Marriott Rewards Increasing Points Requirements for Redemptions at 350 Hotels in a Week — They Just Won’t Tell You Which Ones

Last week I wrote a fairly extensive analysisof Starwood Preferred Guest’s award category shifts. Every year the hotel chain moves some hotels up and other hotels down in reward category, changing the number of points required for redemption at each. When more hotels go up in category than down, it’s a devaluation in the program.

On the whole Starwood moved as many hotels down as up, in fact a handful more went down than went up. So really just tinkering at the margins with a fairly small percentage of hotels. They gave us a full list of the changes in advance, meaning astute readers of this blog could book hotels in advance if those hotels were going up, or wait until March 1 to book those hotels going down in price. A nice little window to maximize the use of Starwood points, and overall changes which aren’t of concern.

On the other hand, Marriott is making its own annual award category changes and the news isn’t nearly as good.

Marriott is raising the reward category for 350 hotels and lowering the category for 100 hotels on March 8.

Members can make reservations at the lower reward level for hotels moving up before March 8, but Marriott has only released the names of 50 hotel properties that are changing category — so in most cases members have no idea whether or not they need to do this.

The 50 hotels whose names have been released are in award categories 5 through 8. The other 300 hotels changing categories are in 1 through 4. Which is a big deal, because many of those will be going from 4 to 5 — Marriott’s “MegaBonus” offer of a free night certificate after two hotel stays only allows redemptions up to category 4, so those certificates become useless at hotels that go up to category 5. Same story for the free night certificates that come with new Marriott co-branded credit card signup.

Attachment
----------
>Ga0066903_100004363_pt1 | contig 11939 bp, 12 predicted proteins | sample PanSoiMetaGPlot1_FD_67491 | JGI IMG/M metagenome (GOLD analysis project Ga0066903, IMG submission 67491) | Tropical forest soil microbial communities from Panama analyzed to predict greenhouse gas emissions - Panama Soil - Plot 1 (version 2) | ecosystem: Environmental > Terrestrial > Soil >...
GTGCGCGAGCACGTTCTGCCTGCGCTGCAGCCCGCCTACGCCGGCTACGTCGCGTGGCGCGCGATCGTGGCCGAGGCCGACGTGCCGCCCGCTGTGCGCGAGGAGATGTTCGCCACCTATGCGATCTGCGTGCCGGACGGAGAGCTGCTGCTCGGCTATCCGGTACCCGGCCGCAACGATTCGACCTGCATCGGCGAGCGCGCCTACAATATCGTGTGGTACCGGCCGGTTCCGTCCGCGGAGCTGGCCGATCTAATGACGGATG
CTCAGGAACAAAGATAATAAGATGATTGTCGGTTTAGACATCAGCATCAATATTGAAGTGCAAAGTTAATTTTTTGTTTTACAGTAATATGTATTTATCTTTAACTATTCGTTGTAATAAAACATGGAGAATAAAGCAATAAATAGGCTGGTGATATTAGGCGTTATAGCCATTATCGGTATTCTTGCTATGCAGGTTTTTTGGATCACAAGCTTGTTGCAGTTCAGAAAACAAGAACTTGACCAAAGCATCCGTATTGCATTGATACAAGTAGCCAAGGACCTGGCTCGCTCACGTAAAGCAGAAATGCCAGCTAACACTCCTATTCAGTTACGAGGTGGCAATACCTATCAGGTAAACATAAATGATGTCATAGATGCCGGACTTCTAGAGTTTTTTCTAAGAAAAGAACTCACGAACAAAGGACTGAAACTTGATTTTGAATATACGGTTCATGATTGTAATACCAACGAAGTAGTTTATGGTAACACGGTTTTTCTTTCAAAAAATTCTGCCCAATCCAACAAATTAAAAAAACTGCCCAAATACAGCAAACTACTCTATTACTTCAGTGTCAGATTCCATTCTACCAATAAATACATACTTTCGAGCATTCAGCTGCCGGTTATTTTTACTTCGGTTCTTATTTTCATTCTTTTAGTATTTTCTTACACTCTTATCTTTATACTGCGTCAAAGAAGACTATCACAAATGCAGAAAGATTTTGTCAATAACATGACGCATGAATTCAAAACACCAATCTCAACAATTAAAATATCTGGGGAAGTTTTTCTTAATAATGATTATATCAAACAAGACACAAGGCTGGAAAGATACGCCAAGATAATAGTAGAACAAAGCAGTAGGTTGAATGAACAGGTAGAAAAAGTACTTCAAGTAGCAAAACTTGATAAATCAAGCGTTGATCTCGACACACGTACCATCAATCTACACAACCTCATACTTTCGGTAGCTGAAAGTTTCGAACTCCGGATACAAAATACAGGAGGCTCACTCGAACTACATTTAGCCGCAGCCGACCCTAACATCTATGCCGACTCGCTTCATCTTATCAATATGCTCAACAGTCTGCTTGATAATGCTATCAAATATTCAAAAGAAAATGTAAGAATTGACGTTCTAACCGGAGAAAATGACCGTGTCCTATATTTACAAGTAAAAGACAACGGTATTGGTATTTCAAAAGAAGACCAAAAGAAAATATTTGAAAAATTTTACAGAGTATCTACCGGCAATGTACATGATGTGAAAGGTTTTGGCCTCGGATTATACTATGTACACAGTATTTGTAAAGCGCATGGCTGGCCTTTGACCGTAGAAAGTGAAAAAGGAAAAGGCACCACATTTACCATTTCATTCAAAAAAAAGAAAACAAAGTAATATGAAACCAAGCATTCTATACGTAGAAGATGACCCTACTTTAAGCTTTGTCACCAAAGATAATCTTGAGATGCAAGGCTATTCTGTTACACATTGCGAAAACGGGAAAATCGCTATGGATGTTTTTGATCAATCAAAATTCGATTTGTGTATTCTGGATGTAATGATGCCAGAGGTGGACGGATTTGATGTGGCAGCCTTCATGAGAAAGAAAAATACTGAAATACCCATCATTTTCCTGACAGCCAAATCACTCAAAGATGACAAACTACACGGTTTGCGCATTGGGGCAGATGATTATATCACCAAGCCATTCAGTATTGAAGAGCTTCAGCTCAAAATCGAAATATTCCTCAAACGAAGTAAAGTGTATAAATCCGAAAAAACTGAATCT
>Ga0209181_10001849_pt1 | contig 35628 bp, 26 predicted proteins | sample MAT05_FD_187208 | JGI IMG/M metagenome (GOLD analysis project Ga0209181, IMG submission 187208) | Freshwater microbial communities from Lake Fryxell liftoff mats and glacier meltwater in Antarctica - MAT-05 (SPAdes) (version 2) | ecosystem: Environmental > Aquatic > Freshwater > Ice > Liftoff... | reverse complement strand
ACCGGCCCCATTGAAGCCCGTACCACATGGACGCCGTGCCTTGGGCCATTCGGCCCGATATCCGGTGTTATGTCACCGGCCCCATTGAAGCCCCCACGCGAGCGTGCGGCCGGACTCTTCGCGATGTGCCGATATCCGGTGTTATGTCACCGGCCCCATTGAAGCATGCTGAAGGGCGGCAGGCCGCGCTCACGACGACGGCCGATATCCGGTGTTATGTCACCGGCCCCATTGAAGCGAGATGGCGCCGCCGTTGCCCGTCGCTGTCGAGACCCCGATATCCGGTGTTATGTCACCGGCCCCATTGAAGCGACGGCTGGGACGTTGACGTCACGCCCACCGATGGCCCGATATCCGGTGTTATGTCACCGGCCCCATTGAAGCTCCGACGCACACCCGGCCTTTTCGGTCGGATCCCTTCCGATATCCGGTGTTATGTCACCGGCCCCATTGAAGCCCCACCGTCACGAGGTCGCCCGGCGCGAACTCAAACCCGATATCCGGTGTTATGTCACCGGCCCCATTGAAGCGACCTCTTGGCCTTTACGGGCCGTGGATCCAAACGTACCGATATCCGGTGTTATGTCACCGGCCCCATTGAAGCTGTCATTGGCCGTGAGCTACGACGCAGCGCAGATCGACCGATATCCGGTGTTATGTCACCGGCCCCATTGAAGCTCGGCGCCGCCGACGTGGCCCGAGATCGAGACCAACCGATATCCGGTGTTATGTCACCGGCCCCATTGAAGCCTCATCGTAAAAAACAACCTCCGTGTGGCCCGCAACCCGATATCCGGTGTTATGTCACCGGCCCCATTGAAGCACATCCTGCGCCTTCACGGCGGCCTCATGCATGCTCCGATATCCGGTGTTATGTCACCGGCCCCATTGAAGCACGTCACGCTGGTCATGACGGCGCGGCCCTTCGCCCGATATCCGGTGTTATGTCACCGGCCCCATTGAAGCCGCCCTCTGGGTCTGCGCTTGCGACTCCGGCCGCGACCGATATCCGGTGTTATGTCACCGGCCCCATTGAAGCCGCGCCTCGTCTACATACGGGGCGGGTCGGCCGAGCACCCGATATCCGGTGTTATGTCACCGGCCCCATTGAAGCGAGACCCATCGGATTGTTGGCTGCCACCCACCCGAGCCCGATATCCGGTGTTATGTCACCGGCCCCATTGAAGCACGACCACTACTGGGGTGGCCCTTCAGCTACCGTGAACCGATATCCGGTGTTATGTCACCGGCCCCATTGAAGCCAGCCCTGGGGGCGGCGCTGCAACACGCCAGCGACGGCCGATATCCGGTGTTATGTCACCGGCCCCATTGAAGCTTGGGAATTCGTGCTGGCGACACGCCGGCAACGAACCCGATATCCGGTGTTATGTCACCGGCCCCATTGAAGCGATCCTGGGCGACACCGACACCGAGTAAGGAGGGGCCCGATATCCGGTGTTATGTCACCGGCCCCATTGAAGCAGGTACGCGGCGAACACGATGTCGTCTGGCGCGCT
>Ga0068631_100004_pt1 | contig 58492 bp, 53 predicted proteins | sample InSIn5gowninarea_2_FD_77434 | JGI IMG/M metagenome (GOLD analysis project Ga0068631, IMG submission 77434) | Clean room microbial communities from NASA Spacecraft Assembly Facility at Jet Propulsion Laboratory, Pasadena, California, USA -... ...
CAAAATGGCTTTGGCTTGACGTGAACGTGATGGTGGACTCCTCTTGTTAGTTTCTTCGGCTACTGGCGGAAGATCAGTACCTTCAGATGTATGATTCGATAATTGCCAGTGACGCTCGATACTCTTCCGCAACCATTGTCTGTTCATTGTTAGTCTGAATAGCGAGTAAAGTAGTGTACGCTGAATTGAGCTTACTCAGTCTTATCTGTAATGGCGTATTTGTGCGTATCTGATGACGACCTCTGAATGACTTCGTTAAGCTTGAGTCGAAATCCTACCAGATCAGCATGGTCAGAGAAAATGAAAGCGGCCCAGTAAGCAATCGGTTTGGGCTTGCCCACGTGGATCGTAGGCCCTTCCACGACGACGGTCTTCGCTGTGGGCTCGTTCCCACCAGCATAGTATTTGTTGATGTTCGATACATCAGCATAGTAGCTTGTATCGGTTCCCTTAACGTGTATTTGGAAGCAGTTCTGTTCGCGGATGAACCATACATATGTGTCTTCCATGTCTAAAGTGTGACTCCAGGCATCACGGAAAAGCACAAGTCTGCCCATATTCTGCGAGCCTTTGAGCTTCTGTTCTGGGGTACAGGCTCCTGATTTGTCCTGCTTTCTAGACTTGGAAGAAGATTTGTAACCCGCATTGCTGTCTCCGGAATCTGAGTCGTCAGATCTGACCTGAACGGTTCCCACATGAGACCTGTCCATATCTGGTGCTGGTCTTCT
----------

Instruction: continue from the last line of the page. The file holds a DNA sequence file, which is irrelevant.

It seems odd this year to so substantially increase the number of properties in higher reward categories, but that’s fair enough we expect a certain amount of devaluation. The real issue is no advance notice on 90% of the hotels that are going up in category. That’s how Marriott has played it in the past, and there’s no good reason for it. They know how many hotels are changing category, so they must know which ones are changing category. They’ve even shared 50 hotel names. And if for some reason they didn’t have a final list, there’s nothing written in stone that March 8 has to be the date on which the category changes take place — they could finalize the list, share it, and then implement the changes..

Loyalty Traveler offers an extensive analysis of the changes, what’s known and not known, and how this affects the value of the program.

Me, I just notice that a cluster of properties going up in category that we know about are in the Caribbean, and that there’s now a SpringHill Suites — in Virginia Beach of all places — that’s reached Category 7.